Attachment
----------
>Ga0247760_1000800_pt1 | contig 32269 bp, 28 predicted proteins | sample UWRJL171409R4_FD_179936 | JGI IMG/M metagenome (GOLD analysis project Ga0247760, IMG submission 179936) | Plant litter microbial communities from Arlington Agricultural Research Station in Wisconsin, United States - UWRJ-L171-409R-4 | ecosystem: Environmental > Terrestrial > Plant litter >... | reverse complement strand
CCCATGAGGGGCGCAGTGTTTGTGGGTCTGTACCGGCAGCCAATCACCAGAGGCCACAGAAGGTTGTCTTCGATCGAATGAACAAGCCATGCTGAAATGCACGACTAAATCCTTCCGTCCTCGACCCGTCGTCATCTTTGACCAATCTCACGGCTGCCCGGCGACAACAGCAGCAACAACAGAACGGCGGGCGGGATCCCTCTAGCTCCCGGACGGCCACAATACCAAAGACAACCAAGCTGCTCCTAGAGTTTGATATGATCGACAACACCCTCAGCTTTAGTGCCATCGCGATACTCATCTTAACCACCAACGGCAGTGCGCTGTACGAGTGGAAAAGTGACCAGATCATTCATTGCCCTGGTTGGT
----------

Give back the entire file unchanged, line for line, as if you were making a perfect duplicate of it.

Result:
>Ga0247760_1000800_pt1 | contig 32269 bp, 28 predicted proteins | sample UWRJL171409R4_FD_179936 | JGI IMG/M metagenome (GOLD analysis project Ga0247760, IMG submission 179936) | Plant litter microbial communities from Arlington Agricultural Research Station in Wisconsin, United States - UWRJ-L171-409R-4 | ecosystem: Environmental > Terrestrial > Plant litter >... | reverse complement strand
CCCATGAGGGGCGCAGTGTTTGTGGGTCTGTACCGGCAGCCAATCACCAGAGGCCACAGAAGGTTGTCTTCGATCGAATGAACAAGCCATGCTGAAATGCACGACTAAATCCTTCCGTCCTCGACCCGTCGTCATCTTTGACCAATCTCACGGCTGCCCGGCGACAACAGCAGCAACAACAGAACGGCGGGCGGGATCCCTCTAGCTCCCGGACGGCCACAATACCAAAGACAACCAAGCTGCTCCTAGAGTTTGATATGATCGACAACACCCTCAGCTTTAGTGCCATCGCGATACTCATCTTAACCACCAACGGCAGTGCGCTGTACGAGTGGAAAAGTGACCAGATCATTCATTGCCCTGGTTGGT